- Restricting this list geographically is in keeping with my specialization in plants native to northeastern North America.
- There are many more tropical plants, and plant extinctions, than I can manage; for example, Cuba alone has lost more plant species than I've listed on this blog post.
If you have additions to this list, please let me know, and provide a link which I can research.
- Astilbe crenatiloba, Roan Mountain false goat's beard, Roan Mountain, Tennessee, 1885
- Narthecium montanum, Appalachian Yellow Asphodel, East Flat Rock Bog, Henderson County, North Carolina, before 2004?
- Neomacounia nitida, Macoun's shining moss, Belleville, Ontario, 1864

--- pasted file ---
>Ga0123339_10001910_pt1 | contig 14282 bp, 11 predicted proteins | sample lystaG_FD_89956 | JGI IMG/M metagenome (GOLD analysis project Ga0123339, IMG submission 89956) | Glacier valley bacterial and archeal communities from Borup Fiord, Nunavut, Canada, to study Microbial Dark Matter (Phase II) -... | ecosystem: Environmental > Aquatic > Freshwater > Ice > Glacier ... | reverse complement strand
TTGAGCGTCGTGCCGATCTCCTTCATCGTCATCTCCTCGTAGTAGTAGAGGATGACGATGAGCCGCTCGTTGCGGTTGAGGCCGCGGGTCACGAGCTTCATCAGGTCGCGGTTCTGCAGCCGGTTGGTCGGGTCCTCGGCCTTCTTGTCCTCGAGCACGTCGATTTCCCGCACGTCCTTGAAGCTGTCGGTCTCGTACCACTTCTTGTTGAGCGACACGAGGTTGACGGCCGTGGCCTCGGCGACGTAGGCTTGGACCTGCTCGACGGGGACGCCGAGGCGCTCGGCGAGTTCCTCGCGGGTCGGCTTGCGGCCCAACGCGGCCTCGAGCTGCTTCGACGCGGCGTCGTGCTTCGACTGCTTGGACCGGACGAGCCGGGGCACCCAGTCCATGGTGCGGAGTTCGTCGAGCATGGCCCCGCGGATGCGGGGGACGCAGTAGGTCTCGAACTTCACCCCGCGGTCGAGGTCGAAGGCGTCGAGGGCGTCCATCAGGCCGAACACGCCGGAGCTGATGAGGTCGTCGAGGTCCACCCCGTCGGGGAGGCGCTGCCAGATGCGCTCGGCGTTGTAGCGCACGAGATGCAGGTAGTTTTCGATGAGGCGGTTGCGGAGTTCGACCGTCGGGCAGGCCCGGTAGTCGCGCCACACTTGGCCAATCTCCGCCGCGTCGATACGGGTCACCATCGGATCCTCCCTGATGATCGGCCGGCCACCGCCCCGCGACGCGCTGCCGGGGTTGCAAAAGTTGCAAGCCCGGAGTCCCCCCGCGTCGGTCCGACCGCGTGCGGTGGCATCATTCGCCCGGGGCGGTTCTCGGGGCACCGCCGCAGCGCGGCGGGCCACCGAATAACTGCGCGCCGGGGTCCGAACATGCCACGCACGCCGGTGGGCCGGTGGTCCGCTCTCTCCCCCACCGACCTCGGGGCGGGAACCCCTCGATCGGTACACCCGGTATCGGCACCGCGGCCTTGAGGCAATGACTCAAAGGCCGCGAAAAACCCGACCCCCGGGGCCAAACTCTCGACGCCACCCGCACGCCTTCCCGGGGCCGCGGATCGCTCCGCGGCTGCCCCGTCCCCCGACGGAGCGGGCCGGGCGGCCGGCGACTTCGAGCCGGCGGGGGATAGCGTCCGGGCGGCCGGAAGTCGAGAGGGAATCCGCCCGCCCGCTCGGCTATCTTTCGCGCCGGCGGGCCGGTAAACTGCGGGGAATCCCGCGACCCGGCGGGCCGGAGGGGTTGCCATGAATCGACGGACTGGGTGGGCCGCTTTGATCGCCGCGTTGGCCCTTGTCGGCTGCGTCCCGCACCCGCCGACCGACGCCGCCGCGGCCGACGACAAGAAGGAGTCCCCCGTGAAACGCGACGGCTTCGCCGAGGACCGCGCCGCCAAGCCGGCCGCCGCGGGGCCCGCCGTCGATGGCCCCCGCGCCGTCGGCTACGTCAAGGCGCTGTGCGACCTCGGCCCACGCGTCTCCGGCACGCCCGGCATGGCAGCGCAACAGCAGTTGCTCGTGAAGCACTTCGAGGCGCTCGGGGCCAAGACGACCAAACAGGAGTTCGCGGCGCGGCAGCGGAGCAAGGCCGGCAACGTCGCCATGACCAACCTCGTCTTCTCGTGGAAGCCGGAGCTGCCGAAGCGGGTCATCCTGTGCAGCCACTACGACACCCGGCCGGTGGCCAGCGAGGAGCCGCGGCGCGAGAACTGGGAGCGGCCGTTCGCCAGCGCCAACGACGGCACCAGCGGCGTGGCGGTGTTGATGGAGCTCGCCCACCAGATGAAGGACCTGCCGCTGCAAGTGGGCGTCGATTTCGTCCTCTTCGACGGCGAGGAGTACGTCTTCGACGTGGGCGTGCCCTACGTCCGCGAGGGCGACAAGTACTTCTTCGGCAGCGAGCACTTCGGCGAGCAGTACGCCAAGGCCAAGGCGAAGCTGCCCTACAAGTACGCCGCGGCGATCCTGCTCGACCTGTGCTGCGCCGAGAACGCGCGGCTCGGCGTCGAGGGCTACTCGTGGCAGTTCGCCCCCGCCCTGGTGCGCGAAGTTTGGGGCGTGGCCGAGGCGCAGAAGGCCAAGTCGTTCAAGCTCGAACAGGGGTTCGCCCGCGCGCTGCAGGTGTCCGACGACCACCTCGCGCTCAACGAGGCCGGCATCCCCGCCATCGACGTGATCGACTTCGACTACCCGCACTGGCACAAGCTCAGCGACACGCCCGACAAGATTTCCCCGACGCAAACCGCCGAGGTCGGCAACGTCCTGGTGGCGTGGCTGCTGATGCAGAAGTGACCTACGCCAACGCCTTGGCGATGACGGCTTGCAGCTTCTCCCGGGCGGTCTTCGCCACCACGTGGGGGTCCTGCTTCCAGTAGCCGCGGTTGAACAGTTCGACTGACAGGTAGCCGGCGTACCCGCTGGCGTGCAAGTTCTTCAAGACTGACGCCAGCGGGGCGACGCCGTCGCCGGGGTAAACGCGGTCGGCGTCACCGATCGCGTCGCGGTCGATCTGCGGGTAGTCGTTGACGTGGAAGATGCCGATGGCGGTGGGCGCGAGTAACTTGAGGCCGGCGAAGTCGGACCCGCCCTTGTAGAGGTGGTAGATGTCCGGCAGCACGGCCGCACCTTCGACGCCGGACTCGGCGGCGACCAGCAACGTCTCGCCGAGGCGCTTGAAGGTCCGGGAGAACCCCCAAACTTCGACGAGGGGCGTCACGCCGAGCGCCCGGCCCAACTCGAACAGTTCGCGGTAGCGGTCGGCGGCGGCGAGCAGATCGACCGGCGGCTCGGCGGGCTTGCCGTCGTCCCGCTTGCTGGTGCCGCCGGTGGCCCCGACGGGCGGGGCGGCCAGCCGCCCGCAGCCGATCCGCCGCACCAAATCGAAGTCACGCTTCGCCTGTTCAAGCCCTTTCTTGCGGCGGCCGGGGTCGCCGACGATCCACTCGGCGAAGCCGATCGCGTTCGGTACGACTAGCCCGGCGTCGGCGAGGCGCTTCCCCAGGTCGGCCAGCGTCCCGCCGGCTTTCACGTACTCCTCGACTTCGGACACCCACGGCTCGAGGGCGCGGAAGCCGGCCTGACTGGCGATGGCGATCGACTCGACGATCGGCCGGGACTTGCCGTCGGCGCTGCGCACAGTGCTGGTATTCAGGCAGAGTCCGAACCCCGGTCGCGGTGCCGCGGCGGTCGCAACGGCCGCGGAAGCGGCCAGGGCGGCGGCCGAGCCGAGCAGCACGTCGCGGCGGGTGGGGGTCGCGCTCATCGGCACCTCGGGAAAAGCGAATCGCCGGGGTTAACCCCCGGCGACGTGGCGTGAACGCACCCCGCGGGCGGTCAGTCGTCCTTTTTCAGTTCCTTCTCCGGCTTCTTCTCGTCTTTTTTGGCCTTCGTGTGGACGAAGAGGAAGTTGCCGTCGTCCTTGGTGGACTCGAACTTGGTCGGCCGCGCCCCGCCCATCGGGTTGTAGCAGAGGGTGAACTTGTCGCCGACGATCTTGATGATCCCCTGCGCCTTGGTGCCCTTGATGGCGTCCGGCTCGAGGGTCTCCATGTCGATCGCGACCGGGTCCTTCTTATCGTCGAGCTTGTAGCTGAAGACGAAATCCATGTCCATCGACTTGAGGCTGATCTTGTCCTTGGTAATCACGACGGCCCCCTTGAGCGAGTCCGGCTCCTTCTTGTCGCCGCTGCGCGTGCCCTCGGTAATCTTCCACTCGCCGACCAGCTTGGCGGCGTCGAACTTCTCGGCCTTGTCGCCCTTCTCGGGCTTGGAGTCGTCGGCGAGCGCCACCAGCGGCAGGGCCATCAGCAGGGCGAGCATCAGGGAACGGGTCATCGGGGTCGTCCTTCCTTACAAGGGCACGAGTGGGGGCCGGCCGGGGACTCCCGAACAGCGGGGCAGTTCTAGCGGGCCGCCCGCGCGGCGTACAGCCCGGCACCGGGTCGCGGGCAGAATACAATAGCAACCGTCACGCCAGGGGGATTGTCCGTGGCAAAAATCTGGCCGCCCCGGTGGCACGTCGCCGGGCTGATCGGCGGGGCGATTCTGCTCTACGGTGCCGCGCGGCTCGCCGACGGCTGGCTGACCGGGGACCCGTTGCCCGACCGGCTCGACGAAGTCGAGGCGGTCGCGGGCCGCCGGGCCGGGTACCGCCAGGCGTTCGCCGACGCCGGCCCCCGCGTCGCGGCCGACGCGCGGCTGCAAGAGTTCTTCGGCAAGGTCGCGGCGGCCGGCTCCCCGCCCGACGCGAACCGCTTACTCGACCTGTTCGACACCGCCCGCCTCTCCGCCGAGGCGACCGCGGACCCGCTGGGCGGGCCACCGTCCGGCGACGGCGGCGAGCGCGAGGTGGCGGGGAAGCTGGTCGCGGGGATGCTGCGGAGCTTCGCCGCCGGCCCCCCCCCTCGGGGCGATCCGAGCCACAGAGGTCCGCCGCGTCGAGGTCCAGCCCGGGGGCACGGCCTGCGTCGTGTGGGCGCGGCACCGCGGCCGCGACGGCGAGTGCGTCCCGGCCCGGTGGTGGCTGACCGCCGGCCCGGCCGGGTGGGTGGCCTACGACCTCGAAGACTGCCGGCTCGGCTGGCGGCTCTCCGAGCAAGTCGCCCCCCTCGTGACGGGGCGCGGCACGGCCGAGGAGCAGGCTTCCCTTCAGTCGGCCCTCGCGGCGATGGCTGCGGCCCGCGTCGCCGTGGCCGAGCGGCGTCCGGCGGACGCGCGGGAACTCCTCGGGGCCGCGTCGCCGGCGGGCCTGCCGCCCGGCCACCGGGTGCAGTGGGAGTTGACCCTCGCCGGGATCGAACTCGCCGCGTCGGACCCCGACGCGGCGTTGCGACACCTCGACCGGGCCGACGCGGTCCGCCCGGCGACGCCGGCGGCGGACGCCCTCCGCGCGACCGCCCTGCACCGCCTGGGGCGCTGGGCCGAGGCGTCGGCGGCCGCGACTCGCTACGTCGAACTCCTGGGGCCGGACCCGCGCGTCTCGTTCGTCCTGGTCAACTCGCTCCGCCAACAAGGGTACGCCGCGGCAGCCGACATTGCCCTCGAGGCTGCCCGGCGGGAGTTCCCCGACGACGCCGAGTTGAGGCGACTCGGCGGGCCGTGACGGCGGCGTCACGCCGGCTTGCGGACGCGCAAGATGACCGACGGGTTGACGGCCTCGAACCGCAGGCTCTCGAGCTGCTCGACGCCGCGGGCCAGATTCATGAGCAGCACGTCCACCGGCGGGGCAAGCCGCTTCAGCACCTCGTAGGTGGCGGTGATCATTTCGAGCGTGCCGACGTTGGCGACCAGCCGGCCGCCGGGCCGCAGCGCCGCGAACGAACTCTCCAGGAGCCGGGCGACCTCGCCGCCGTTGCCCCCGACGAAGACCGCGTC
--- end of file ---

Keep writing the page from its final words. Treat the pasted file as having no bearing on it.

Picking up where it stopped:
- Orbexilum macrophyllum, bigleaf scurfpea, Polk County, North Carolina, 1899
- Orbexilum stipulatum, large-stipule leather-root, Falls-of-the-Ohio scurfpea, Rock Island, Falls of the Ohio, KY, 1881
- Thismia americana, banded trinity, Lake Calumet, IL, 1916
Extinct in the wild (IUCN Red List code EW)
Extinct versus ExtirpatedI often come across misuse of the word "extinct," as in: native plant extinct in New York City.
- "Extinct" means globally extinct. No living specimens exist anywhere in the world, not even in cultivation.
- "Extirpated" means locally extinct, while the species persists in other populations outside of the study area. To correct the above example: extirpated in New York City. Any regional Flora lists many extirpated species.
Another category is "extinct in the wild," when the species still exists under cultivation, like an animal in a zoo. A famous example of this is Franklinia alatamaha.